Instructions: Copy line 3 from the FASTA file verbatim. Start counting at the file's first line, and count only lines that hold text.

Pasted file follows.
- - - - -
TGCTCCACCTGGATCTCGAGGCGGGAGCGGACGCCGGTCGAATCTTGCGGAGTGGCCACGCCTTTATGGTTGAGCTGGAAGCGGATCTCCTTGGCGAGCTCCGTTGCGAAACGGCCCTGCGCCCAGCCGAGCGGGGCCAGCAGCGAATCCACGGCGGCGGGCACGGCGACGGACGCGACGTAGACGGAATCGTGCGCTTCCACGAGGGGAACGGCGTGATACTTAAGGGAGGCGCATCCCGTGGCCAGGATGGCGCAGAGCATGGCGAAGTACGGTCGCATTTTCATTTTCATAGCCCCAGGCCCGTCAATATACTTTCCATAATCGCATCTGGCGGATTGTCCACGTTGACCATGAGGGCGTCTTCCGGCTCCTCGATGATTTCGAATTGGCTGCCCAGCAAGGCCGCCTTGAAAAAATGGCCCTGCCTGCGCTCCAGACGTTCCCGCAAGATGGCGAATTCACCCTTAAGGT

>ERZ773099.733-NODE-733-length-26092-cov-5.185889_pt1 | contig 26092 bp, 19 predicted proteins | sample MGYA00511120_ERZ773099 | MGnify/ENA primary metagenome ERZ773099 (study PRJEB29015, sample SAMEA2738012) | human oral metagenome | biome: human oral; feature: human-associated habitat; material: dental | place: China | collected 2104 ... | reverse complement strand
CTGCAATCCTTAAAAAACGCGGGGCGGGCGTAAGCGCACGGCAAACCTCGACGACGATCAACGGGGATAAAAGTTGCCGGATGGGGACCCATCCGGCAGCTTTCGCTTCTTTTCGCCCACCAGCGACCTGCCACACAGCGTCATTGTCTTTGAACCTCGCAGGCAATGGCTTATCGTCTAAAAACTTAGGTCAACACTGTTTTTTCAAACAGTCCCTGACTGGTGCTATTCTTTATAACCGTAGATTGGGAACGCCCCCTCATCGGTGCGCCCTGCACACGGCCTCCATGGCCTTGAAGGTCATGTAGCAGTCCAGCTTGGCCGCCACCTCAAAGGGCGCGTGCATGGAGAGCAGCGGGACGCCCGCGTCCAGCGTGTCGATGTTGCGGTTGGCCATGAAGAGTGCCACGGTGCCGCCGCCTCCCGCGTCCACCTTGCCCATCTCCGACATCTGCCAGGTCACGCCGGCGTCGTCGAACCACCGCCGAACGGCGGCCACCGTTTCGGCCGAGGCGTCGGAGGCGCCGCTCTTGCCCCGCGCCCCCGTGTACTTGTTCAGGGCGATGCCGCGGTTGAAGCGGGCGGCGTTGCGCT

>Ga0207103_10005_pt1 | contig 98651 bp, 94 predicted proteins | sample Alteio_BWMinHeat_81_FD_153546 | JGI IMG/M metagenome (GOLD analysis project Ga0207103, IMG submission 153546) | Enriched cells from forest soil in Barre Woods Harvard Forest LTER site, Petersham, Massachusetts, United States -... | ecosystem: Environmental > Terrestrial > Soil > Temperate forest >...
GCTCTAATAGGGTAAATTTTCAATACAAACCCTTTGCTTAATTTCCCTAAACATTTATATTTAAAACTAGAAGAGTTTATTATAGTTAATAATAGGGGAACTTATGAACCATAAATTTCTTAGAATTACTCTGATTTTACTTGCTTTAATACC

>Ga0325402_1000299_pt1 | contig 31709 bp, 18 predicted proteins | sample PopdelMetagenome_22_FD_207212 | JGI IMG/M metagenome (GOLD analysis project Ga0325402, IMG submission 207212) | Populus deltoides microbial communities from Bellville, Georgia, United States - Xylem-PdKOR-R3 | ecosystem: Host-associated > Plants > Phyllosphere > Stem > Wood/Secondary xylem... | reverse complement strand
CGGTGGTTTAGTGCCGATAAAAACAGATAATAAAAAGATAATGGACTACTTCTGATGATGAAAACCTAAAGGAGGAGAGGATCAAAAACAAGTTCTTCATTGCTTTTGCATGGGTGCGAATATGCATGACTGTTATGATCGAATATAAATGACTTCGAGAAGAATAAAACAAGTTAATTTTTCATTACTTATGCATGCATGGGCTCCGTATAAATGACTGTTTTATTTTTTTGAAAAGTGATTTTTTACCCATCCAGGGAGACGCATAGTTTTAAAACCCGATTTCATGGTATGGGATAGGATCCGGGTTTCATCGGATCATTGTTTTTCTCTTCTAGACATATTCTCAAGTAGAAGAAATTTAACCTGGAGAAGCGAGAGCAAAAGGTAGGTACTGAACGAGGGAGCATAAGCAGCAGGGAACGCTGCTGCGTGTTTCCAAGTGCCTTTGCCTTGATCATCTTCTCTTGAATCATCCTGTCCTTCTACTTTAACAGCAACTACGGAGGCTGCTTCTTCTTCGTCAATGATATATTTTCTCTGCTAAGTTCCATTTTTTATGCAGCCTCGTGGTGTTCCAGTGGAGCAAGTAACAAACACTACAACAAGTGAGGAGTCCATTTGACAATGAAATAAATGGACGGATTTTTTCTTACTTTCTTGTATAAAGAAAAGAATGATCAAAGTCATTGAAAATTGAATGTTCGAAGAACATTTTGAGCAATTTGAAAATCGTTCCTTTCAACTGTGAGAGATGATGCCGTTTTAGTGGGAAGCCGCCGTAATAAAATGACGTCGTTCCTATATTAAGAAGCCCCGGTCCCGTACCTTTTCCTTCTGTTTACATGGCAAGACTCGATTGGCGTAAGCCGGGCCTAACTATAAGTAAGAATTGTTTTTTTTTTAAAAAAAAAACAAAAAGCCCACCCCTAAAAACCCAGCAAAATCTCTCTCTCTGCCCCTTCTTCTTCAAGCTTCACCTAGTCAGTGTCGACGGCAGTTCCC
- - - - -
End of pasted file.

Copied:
CTGCAATCCTTAAAAAACGCGGGGCGGGCGTAAGCGCACGGCAAACCTCGACGACGATCAACGGGGATAAAAGTTGCCGGATGGGGACCCATCCGGCAGCTTTCGCTTCTTTTCGCCCACCAGCGACCTGCCACACAGCGTCATTGTCTTTGAACCTCGCAGGCAATGGCTTATCGTCTAAAAACTTAGGTCAACACTGTTTTTTCAAACAGTCCCTGACTGGTGCTATTCTTTATAACCGTAGATTGGGAACGCCCCCTCATCGGTGCGCCCTGCACACGGCCTCCATGGCCTTGAAGGTCATGTAGCAGTCCAGCTTGGCCGCCACCTCAAAGGGCGCGTGCATGGAGAGCAGCGGGACGCCCGCGTCCAGCGTGTCGATGTTGCGGTTGGCCATGAAGAGTGCCACGGTGCCGCCGCCTCCCGCGTCCACCTTGCCCATCTCCGACATCTGCCAGGTCACGCCGGCGTCGTCGAACCACCGCCGAACGGCGGCCACCGTTTCGGCCGAGGCGTCGGAGGCGCCGCTCTTGCCCCGCGCCCCCGTGTACTTGTTCAGGGCGATGCCGCGGTTGAAGCGGGCGGCGTTGCGCT